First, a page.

Art is vital. We engage art as a fluid, undefined, questioning and questing force in society.
The body is vital. Live performance connects us to our lived, physically grounded reality.
We believe in somatic education. We believe in the value of pain for growth. We believe in stepping out of the quotidian to find a greater range of possibilities. We believe in an audience active and engaged, drawn into their own proprioception, feeling their full aliveness. We believe that aesthetics are how values show up in the work.
Our goal is to develop the consent and trust to create safe space for the critique that might be at times difficult, but vital to growth. We seek to practice integrity with our audience, our collaborators, and all whom we engage. We value all individuals and all bodies equally. We believe in compensating all collaborators equally, artistic directors included. We create work to be accessible to all audiences, especially financially, while at the same time advocating for and educating about the true cost and worth of live performance.
We feel it is crucial to pay all our artists equally and to keep shows financially accessible. In truth, dance ticket sales cover roughly 20% of production costs. The rest is realized through individual donations and grants.
In order to advocate for the true worth of live performance, we created a ticketing structure to demonstrate the actual costs:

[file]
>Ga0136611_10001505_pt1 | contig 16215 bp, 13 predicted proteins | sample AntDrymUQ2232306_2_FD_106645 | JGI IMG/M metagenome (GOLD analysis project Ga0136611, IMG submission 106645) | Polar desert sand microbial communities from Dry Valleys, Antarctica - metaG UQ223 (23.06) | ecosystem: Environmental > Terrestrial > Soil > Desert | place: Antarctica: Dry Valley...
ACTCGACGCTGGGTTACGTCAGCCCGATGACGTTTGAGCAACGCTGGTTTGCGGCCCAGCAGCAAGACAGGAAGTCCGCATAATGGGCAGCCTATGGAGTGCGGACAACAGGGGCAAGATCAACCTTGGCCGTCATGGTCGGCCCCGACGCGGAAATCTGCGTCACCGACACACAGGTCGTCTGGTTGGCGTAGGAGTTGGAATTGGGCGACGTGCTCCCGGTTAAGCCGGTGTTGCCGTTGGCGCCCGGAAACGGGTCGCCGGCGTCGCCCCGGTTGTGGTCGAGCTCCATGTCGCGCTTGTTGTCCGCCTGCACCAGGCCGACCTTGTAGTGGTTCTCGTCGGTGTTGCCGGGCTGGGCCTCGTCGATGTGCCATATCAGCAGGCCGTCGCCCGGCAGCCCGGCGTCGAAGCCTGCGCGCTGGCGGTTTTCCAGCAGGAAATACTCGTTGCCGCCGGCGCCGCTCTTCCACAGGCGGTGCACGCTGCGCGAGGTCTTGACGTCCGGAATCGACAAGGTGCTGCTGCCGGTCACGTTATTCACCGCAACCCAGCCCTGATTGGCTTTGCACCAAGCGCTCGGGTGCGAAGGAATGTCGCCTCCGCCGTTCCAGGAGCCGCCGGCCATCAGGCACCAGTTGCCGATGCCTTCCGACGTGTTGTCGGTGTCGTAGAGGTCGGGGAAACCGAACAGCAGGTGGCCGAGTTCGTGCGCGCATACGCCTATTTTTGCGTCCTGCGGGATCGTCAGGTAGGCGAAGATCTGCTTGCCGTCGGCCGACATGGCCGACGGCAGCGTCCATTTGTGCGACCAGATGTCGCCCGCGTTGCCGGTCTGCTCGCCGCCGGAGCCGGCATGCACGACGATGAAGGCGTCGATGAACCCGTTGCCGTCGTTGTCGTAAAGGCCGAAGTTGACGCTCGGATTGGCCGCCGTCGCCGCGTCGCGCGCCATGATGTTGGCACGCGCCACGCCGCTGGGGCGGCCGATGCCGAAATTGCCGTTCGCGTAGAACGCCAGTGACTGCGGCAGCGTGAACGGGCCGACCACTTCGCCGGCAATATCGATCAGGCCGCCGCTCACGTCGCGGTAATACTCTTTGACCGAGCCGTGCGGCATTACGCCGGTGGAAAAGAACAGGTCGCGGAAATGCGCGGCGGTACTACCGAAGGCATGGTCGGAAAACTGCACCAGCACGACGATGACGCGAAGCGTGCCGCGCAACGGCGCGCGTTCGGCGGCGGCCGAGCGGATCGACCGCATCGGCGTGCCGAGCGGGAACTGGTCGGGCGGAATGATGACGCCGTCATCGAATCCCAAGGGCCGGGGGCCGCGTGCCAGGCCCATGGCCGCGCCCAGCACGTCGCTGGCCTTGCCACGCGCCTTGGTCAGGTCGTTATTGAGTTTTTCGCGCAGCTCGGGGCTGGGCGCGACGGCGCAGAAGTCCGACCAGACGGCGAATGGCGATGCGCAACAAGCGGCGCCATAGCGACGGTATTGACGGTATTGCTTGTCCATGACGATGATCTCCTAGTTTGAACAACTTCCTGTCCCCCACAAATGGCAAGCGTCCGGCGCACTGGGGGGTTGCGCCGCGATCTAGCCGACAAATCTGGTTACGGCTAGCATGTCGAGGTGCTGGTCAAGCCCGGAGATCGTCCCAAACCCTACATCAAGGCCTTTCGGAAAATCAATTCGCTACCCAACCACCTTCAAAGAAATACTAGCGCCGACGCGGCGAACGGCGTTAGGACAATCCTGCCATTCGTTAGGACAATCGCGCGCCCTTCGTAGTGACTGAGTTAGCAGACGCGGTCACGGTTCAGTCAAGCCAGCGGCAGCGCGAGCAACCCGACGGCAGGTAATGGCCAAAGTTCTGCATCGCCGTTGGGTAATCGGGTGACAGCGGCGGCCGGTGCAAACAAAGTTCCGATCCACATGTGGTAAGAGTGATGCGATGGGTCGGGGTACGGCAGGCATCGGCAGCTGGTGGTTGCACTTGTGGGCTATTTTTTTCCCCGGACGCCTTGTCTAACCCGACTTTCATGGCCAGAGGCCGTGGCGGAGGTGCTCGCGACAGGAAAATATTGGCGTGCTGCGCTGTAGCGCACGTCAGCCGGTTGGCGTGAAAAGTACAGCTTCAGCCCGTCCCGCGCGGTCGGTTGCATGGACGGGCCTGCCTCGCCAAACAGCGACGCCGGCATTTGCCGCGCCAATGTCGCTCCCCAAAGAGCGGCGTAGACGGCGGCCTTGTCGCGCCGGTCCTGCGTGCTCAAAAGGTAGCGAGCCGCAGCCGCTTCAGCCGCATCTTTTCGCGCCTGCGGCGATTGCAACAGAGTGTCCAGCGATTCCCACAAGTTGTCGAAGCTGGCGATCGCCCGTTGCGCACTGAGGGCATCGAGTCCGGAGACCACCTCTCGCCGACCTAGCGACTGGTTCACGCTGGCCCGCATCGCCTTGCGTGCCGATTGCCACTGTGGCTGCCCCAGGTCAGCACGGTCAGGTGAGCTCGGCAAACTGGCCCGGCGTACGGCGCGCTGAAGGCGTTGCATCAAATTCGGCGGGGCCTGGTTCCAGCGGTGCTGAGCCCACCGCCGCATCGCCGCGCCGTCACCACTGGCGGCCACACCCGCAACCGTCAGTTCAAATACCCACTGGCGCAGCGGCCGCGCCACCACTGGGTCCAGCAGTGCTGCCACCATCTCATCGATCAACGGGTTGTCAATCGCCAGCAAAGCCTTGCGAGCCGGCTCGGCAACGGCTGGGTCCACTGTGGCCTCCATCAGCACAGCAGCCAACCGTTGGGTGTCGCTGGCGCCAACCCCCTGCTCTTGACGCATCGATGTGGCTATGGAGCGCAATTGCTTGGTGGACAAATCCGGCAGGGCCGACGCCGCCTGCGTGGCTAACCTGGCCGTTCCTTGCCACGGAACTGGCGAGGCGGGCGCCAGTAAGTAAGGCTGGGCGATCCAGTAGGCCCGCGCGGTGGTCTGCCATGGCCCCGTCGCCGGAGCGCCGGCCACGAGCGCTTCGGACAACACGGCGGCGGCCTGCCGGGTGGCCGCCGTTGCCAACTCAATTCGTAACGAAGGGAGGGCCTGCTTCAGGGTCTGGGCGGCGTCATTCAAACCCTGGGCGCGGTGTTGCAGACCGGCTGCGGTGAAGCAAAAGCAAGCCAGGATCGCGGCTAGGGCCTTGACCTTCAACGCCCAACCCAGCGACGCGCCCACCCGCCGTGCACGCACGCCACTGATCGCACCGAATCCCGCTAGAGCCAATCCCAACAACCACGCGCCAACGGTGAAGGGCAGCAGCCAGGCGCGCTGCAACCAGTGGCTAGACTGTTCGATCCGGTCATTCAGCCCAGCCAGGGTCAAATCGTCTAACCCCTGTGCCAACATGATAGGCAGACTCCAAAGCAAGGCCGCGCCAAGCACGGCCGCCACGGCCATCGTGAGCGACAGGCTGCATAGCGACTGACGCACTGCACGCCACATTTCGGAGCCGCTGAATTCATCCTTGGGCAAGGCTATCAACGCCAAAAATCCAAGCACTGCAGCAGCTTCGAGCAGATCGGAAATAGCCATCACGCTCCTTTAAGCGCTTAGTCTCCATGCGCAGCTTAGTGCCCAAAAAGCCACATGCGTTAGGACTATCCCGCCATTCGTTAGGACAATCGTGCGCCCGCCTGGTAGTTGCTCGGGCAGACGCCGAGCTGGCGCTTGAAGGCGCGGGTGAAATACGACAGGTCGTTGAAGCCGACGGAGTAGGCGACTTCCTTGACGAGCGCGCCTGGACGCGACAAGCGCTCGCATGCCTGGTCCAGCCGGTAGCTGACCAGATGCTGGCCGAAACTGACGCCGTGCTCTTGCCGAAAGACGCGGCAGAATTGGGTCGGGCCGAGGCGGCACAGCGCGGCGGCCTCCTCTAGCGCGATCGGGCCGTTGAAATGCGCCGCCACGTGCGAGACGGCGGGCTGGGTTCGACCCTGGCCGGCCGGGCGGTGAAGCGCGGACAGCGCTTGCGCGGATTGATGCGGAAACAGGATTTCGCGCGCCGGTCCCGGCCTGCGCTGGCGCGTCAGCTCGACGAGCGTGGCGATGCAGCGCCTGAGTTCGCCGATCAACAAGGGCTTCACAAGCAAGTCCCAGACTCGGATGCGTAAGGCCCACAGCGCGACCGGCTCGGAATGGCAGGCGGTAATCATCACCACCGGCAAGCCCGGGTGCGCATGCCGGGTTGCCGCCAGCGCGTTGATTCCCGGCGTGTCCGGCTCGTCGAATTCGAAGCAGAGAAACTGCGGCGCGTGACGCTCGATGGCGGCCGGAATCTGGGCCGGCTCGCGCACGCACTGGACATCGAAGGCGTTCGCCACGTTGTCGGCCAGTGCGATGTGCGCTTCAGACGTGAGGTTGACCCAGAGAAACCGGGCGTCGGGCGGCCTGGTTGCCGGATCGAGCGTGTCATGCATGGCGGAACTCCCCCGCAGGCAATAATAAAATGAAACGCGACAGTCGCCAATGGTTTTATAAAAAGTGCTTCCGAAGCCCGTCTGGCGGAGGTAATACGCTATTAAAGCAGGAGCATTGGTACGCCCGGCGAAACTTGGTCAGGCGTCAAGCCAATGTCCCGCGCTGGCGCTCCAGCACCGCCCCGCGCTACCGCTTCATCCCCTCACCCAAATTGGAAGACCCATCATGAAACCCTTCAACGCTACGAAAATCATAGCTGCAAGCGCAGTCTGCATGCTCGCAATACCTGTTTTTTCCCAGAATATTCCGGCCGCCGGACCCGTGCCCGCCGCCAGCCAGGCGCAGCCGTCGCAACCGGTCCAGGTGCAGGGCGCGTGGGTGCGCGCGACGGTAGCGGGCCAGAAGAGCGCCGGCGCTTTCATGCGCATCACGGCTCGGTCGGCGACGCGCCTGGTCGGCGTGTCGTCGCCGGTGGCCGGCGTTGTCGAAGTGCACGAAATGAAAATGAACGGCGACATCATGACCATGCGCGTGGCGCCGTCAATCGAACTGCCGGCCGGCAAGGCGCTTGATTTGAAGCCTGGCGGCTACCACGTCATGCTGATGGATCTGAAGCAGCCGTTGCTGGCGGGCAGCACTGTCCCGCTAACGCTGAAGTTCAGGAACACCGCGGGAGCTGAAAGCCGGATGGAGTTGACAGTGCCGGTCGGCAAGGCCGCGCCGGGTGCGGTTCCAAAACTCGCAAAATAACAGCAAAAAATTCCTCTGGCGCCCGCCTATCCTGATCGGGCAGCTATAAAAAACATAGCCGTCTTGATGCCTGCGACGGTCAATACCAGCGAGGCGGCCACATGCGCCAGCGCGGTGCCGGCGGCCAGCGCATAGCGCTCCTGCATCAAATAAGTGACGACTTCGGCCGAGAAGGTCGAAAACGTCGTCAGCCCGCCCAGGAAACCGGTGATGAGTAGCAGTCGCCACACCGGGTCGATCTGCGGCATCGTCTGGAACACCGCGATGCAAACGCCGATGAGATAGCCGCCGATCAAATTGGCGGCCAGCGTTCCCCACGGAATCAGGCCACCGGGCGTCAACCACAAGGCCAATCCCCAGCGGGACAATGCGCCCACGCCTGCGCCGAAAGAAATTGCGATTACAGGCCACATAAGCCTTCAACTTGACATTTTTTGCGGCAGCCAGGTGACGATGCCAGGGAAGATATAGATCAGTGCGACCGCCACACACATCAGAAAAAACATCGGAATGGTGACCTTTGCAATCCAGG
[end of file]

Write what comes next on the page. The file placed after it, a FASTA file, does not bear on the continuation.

TOTAL PROJECT EXPENSES ÷ TOTAL AVAILABLE SEATS = FULL PRICE TICKET
In this way a full price ticket shows the price at which no fundraising would be needed. While we encourage those who can afford it to support live performance at this level, we also are active in our grant writing and fundraising efforts in order to offer subsidized tickets to the public. Therefore a given show might have tickets available for $10, $25, $75, $150, and $300.
Khecari is based in Chicago, and is an Arts Partner in Residence at Indian Boundary and Revere Parks. The region was historically a crossroads whose inhabitants included the Saux, Fox, Miami, and Potawatomie. Through military invasion and subsequent treaties, the Potawatomie were made to cede the land. The name “Indian Boundary” references a line drawn by the 1816 Treaty of St. Louis, which ethnically cleansed the lands southward. While many native people continued to live in Illinois, and many others immigrated here from elsewhere, the state has had no reservations nor official tribes since the 1833 Treaty of Chicago.
We recognize that the fact that this land is now available for our use is a result of this history. We are engaged in an ongoing, in-progress dialogue on how best to name and speak to honor the history of the peoples who lived here, to recognize the colonialist tragedy that befell them, and to recognize the ongoing presence of native people in Chicago. We welcome and invite dialogue and debate about this issue in general and how we are seeking to address it. For more information about this movement visit U.S. Department of Arts and Culture. #HonorNativeLand
Top 5 Chicago Choreographers of 2016 | NewCity
Top 50 2016 Players | NewCity
Top 7 Dance Performances of 2015 | Windy City Times
Best of 2015 | NewCity
Top 5 Game Changing Dance Makers 2015 | NewCity
Best of Dance 2014 | The Chicago Tribune
Top 50 Performers 2012 | NewCity
Best of 2011 | WBEZ Chicago
Khecari is a 501c3 organization. We are a community of artists and audience, donors and volunteers, partnering with foundations and community organizations. We are run by a board. Please contact us if you are interested in joining the board or would like further information. Non-profit organizations’ records are always publicly available.
Lauree Hersch Meyer
Julia Rae Antonick